Northern Ireland

Murder accused Joseph Haveron 'pointed gun at wife'

Pauline Haveron's body was found in a house at Huntingdale Green, Ballyclare
Image caption Pauline Haveron's body was found in a house at Huntingdale Green, Ballyclare

A retired RUC sergeant accused of murdering his wife once pointed his personal protection gun at her head, his trial has heard.

Joseph Alfred Haveron, 58, denies murdering Pauline Haveron.

The 53-year-old was found strangled to death in a bath at her home in Ballyclare on 18 April 2010.

On Monday, Mrs Haveron's mother Iris Howarth told the jury she remembered an incident in 1981 when her daughter told her a "gun had been put to her head".

Mrs Howarth said the incident happened when her grandson Jonathan was about four months old

Her son, Mrs Haveron's brother Philip Howarth, also gave evidence.

He said when he saw his sister the day of the incident, she was upset and crying and described to him how an argument had "escalated" before she "took Jonathan in her arms and she knelt before Joe and he took out his personal firearm and pointed it at her head".

He said he was so alarmed at what he had been told that he went to get the police, but left the room when his sister recounted her side to the officers.

Defence QC Gavan Duffy suggested to him that in fact, the former sergeant had left his gun locked in a station locker at the time, but Mr Howarth told him he "can't comment" on that.

One of the officers who spoke to Mrs Haveron that day, retired Sergeant Cecil Williamson, told the court that Mrs Haveron "never mentioned" such a complaint.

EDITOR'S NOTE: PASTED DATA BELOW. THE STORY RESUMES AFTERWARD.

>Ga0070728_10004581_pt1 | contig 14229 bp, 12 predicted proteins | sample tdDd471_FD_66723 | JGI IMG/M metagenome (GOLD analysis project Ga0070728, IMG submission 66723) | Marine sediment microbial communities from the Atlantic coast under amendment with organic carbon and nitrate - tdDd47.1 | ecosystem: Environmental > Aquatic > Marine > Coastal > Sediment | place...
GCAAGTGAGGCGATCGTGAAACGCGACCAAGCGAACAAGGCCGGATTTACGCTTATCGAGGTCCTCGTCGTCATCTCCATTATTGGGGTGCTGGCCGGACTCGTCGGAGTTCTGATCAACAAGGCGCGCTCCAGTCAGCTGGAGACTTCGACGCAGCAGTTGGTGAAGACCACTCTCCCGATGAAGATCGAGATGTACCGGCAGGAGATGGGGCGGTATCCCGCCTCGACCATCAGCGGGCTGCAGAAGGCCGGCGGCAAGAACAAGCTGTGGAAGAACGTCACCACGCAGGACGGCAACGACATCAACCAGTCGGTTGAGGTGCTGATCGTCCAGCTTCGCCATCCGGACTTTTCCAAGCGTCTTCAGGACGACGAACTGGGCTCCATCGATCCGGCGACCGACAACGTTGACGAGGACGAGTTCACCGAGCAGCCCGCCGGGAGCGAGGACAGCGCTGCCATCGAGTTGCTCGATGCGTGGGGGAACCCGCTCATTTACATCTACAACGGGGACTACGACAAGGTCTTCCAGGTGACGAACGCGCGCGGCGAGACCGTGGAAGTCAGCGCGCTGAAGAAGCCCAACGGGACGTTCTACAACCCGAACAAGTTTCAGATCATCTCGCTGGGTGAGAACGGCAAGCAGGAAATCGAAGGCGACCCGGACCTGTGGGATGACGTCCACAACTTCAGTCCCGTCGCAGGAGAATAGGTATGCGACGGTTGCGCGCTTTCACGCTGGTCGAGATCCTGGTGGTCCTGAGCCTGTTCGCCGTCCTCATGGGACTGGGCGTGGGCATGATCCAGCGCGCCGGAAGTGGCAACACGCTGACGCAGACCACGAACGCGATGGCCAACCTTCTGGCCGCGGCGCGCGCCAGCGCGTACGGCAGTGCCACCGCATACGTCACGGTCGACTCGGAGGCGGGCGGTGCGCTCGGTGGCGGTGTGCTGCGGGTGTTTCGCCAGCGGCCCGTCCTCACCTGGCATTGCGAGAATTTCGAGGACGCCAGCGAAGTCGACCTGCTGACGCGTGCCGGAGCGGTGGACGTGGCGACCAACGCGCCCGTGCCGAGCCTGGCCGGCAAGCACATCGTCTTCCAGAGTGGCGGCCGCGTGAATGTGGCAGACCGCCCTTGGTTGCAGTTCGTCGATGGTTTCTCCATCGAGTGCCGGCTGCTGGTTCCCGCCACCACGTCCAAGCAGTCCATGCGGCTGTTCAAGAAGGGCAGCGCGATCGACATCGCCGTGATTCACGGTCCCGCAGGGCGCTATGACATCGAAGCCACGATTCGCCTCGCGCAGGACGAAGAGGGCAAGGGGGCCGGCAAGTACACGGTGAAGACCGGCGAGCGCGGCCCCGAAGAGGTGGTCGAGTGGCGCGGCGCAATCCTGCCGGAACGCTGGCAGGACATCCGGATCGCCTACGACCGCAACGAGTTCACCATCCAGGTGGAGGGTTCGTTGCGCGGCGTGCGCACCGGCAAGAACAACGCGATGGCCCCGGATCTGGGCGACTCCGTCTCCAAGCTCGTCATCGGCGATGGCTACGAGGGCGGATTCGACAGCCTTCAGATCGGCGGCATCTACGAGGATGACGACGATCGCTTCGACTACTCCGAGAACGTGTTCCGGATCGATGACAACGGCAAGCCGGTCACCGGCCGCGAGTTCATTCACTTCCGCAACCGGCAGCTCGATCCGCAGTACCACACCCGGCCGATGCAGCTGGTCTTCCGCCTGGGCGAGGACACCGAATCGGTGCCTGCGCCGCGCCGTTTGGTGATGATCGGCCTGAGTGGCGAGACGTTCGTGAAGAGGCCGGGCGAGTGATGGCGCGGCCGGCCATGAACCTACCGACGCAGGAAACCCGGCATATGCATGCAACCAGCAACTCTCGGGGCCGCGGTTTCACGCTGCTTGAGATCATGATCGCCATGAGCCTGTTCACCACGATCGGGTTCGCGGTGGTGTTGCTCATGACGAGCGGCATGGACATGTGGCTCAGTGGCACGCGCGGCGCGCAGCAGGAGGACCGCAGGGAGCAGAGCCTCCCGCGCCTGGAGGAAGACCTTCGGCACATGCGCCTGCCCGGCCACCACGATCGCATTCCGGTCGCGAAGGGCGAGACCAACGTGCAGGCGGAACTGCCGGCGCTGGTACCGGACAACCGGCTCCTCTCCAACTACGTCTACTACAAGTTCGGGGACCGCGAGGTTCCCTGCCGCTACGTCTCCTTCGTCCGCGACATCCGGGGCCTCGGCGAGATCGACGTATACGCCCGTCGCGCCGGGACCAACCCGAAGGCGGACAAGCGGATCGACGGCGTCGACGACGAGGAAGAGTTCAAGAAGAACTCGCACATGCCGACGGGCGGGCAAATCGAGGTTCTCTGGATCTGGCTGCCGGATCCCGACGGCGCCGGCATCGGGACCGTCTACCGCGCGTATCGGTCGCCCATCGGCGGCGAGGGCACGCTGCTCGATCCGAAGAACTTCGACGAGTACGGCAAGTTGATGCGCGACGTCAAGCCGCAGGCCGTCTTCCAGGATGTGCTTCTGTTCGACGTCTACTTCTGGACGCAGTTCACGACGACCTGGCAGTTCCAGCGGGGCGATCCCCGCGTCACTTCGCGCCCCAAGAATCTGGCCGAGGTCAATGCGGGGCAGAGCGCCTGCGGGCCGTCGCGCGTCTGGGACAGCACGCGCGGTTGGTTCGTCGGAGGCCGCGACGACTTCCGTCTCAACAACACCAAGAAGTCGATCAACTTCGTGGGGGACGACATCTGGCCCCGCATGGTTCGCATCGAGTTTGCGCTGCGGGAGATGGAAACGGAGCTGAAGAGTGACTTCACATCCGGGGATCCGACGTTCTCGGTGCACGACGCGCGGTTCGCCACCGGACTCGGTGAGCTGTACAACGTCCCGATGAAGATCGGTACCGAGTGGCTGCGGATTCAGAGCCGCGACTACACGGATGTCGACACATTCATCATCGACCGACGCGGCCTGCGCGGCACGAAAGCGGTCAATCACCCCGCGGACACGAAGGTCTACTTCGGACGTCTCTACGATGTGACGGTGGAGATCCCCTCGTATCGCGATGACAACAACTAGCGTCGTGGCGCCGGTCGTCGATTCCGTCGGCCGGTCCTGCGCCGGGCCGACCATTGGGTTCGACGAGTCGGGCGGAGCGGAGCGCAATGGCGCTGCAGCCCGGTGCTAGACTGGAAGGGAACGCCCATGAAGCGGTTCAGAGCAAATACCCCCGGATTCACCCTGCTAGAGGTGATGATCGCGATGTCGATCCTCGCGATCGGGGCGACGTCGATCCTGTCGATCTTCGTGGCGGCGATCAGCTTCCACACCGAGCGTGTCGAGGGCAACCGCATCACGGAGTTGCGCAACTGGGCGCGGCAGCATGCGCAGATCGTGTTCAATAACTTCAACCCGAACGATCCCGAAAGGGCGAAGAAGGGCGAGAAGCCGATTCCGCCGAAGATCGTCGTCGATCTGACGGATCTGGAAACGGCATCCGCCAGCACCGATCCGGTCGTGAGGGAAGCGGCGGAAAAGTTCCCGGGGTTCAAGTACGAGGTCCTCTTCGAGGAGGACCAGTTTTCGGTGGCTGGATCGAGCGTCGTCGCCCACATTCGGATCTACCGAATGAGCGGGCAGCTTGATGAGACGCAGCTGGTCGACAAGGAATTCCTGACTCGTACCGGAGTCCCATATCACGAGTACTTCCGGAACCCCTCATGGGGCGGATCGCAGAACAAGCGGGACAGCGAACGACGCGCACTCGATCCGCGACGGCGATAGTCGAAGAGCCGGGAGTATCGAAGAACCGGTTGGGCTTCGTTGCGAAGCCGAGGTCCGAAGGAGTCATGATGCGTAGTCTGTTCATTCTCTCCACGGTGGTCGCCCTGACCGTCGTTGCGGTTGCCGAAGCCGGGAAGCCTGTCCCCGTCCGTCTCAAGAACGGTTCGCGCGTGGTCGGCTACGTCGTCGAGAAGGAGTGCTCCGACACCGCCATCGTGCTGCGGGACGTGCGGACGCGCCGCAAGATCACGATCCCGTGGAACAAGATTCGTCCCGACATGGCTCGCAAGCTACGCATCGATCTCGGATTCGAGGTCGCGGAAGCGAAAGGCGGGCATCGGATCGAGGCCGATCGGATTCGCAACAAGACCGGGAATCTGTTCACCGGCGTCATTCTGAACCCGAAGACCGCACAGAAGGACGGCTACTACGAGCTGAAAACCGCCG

He added however that he had witnessed his former colleague "being aggressive" towards his wife.

Mr Duffy also suggested to Mr Williamson that Mr Haveron was in the habit of locking his gun in the station at the end of a shift and, although the former officer said he did not know if that was the case, he added that for his own part "I kept it (his gun) at home and carried it with me to my station and I always had it with me".

Later on Monday, a former neighbour of the Haverons, Alexandra Hill, gave evidence that on the day of the incident, Mrs Haveron had told her about it in a "quite distressed state".

"She told me that Joe had taken his gun and put it to her head and then had smacked her around the head," claimed Mrs Hill adding that she had felt the "bumps" on her neighbour's head.

Under cross-examination from Mr Duffy, the lawyer said that essentially, Mrs Haveron had alleged that "he had in effect pistol whipped her" and Mrs Hill agreed that yes, she had, adding that to her mind, the incident had been reported to the police.

The trial continues.

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